6

This was surprising for me.

"I am up for it" = "I am down for it!"

Let's build a case.

Case:

We are a group of 5 people. Two want to watch 'Titanic', I want to watch 'Avengers'. Now, I want remaining two to be with me! Shall I use 'down' for 'Titanic' to ask them?

Hey, you both... are you 'down' for Titanic?

I'm actually giving them a hint by having 'down' and 'Titanic' together.

On the other hand,

Hey, you both... are you 'up' for Avengers?

Here, should they consider 'up' and 'Avengers' and say, 'yes'?

Furthermore, do these sentences have any other impact semantically? Am I going to 'lose' those two votes if say like this -

Hey, you both... are you 'down' for Avengers?
Hey, you both... are you 'up' for Titanic?

7

I think "up for" means "in the mood for".

I'm not really up for going out tonight.

I'm not really in the mood to go out tonight.

I don't really ever hear people say "Down for", most of the time it would be "Down with".

"Want to go grab some pizza?" "Yeah, I'm down with that."

"Down with" means "cool with", or "ok with", and it is much more informal/slang than "Up for". More information is here. Note, I don't know if this expression is used in British English, and some of the confused comments on the link imply that it is not. When that expression is not common, then the saying "down with", sounds like you are against e.g. "Down with The King!"

As for how to subtly imply that you would rather watch The Avengers than The Titanic, I think using up or down to prime them towards your movie will not work. It is so subtle that it will go unnoticed. I'd just bluntly state that you'd rather see explosions and shooting than romance. They're bound to agree with you when you phrase it like that! =P

4

As DJ McMayhem pointed out, the analogy between "down" and Titanic will most likely go unnoticed, except by language nerds like myself who actually really appreciate the subtle humor :)

Note also that there is a difference between "down for" and "down with" - the former is like "up for", meaning "willing to" or "in the mood for", whereas the latter means "ok with" or "cool with".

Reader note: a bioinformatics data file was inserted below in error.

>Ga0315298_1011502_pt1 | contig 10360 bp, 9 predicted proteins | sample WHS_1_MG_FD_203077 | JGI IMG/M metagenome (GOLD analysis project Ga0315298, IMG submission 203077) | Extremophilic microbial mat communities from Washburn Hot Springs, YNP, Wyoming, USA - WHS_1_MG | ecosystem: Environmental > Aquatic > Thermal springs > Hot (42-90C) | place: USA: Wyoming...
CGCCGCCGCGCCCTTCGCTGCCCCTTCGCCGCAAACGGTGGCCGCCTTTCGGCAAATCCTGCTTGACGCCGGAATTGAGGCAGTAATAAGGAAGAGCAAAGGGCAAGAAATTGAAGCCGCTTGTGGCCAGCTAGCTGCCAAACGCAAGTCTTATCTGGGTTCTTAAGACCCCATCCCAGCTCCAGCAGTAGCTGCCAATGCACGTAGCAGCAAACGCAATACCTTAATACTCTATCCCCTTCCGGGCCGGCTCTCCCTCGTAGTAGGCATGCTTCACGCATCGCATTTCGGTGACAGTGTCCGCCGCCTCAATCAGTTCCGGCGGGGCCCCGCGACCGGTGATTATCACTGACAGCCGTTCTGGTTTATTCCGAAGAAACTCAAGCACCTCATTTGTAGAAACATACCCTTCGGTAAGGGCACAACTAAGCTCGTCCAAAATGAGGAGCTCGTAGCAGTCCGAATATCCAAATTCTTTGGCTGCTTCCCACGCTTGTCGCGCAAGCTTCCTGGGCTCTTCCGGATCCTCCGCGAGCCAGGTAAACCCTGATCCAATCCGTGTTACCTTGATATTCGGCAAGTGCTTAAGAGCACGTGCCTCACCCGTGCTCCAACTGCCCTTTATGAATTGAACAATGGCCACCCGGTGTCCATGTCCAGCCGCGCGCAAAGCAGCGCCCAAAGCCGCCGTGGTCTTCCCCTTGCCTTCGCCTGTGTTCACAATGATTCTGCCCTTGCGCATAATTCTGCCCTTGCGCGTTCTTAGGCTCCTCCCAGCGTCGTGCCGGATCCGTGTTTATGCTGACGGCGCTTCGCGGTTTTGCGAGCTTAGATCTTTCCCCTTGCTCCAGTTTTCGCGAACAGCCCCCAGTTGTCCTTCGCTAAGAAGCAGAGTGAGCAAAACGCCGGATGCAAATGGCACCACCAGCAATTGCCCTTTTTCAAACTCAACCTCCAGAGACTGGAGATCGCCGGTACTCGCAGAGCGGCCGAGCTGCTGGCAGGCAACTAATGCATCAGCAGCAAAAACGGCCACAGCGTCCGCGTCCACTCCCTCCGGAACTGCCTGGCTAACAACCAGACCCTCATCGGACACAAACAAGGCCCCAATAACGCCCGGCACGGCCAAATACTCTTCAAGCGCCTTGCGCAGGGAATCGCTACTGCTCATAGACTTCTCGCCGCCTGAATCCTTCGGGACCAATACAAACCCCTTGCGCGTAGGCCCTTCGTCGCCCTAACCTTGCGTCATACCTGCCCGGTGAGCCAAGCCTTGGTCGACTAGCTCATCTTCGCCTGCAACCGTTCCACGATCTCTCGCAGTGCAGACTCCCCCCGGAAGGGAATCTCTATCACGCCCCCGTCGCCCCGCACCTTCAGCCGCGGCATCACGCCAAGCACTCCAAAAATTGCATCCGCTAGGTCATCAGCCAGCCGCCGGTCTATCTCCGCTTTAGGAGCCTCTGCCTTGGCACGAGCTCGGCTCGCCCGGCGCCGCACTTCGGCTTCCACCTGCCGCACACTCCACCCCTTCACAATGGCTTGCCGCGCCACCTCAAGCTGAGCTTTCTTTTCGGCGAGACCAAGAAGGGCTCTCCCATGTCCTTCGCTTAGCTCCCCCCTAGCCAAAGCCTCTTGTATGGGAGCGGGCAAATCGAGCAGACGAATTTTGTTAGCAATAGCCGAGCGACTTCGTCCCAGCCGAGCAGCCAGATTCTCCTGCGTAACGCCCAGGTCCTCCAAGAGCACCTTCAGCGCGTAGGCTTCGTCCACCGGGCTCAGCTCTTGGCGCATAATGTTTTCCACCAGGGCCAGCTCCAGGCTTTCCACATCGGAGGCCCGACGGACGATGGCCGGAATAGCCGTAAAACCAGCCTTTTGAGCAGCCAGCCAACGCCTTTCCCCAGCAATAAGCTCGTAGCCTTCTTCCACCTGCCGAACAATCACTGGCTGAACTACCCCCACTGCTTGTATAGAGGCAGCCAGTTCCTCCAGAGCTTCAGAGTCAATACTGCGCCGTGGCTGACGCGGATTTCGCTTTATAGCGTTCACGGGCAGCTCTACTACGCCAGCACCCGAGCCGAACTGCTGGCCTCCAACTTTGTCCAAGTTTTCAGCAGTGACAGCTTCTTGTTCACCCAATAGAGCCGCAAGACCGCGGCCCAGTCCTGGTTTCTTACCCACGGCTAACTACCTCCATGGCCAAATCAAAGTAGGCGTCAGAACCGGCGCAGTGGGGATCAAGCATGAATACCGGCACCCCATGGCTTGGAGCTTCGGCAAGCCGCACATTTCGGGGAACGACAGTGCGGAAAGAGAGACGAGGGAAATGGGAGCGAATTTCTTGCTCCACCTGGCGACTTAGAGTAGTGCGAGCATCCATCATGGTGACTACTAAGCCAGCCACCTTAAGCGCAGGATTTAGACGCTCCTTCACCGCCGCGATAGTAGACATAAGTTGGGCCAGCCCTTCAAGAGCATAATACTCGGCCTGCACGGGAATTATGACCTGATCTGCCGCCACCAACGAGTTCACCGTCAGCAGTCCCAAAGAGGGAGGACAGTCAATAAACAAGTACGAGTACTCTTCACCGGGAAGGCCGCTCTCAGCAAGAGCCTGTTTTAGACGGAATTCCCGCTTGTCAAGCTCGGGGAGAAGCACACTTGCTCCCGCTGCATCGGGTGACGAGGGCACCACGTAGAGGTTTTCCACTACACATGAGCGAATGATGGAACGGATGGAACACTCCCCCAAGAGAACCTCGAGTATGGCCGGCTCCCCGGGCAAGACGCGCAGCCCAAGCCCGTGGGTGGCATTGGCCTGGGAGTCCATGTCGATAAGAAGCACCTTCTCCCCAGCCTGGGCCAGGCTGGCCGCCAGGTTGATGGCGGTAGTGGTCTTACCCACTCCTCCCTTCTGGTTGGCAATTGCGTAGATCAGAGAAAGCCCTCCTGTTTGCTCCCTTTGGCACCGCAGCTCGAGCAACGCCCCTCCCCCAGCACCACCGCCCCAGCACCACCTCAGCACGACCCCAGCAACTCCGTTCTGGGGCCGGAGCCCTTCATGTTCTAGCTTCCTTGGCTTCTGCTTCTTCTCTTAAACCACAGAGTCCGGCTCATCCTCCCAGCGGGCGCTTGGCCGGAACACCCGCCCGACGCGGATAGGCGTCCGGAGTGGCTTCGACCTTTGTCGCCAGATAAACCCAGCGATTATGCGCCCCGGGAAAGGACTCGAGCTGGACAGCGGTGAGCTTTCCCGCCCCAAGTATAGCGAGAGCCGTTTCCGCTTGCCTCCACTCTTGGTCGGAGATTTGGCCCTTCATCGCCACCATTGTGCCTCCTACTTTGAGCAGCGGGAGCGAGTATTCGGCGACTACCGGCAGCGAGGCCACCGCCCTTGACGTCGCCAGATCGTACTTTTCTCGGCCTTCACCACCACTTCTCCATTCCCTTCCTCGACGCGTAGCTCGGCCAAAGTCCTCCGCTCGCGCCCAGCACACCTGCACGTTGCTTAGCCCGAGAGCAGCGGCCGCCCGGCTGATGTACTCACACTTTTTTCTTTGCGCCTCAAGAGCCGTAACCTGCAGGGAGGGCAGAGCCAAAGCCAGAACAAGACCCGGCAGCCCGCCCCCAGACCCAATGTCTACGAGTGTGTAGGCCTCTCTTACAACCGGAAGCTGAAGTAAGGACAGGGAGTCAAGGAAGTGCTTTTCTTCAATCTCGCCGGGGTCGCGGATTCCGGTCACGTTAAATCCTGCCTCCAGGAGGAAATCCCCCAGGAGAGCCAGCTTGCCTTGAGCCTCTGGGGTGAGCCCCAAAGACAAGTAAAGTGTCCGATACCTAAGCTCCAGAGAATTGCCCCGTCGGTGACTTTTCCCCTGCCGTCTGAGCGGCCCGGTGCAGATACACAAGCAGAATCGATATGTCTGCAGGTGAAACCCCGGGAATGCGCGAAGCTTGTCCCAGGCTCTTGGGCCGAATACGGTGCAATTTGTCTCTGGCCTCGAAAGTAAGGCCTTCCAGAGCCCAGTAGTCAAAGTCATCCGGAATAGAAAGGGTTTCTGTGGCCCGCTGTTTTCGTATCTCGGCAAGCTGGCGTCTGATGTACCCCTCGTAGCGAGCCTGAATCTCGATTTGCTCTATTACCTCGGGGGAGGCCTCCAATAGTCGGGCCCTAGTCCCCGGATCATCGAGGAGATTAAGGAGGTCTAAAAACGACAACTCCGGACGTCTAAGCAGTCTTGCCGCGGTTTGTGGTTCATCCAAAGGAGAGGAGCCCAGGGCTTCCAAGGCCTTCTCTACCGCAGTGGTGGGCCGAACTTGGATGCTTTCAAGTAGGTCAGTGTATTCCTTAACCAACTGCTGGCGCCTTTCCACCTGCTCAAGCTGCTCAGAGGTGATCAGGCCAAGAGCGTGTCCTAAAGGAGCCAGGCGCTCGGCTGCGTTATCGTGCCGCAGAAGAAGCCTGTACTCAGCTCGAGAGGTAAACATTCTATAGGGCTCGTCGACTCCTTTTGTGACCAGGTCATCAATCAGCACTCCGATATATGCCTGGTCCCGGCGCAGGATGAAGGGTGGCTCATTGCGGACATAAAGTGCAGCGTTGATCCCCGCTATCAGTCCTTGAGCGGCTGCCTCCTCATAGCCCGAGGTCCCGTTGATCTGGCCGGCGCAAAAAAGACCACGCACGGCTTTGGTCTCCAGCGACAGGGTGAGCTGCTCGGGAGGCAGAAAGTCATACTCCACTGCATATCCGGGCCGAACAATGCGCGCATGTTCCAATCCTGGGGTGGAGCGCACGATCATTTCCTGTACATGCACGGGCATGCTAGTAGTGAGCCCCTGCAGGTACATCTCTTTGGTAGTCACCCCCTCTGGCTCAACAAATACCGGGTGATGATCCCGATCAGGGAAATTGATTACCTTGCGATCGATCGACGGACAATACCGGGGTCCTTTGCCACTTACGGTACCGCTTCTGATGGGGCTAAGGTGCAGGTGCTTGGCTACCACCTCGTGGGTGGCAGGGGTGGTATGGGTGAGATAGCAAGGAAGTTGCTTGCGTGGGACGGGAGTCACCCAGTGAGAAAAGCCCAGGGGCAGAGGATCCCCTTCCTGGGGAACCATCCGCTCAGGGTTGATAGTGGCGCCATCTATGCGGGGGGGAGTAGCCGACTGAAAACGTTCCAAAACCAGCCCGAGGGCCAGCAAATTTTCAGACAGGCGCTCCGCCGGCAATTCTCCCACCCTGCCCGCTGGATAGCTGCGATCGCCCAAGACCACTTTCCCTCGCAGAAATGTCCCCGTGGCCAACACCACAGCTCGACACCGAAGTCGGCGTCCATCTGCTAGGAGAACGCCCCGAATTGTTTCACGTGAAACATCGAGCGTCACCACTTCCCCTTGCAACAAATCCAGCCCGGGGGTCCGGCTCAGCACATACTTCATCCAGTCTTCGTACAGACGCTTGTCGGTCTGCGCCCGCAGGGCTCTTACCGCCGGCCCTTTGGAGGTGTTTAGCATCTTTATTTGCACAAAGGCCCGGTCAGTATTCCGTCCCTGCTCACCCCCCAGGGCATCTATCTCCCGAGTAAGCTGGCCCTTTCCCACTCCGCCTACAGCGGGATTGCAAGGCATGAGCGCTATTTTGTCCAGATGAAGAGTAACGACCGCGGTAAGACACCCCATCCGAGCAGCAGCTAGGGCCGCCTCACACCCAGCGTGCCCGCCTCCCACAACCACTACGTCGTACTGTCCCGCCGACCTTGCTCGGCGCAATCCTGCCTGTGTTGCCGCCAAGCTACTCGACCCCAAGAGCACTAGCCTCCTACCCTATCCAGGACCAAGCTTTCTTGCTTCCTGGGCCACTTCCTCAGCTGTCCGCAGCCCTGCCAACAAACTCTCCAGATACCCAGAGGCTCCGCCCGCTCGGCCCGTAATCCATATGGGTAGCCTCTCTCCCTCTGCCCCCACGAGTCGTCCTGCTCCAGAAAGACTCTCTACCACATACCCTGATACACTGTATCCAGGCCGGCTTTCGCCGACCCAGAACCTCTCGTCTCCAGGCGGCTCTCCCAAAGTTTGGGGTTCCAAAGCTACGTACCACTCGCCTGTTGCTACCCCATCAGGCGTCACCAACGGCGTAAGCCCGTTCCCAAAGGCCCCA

I'm up for movies, but I'm not down with your movie choice.

"Down" can also be used by itself in informal speech:

We're going to the movies later tonight. Are you down?

and also in the possible answer

Sure, I'm down.

Interestingly "up for" doesn't have that short version - "Are you up?" means other things like "Are you awake?" or "Is it your turn (to do something) next?", but not "Are you in the mood?"

Going back to DJ McMayhem's answer - the two expressions you are trying to choose between are synonymous, and neither one carries more convincing power.

CORRECTION (possibly): sounds like you can say "I'm up" meaning "I'm down": http://www.urbandictionary.com/define.php?term=I%27m+Up. I'm still not sure that the question form works, though.

0

In this usage, "up for" and "down with" are both slang. "Up for" is more traditional, more formal, and more prestigious than "down with".

In 2004, the American Country Music singer Tim McGraw had a #1 hit titled "[I Miss] Back When". In the song, he laments several slang turns of phrase. He sings,

Don't you remember…

Back when a screw was a screw,
The wind was all that blew,
And when you said "I'm down with that",
It meant you had the flu.

I miss back when.

0

Imagine a group of friends are planning a trip that involves say mountain climbing. They could ask another friend if he wants to join them and also take part. Their question would be: Are you up for it?

If the question was: Are you up to it? This would mean they wanted to know whether he was physically capable of doing the trip and climbing mountains.

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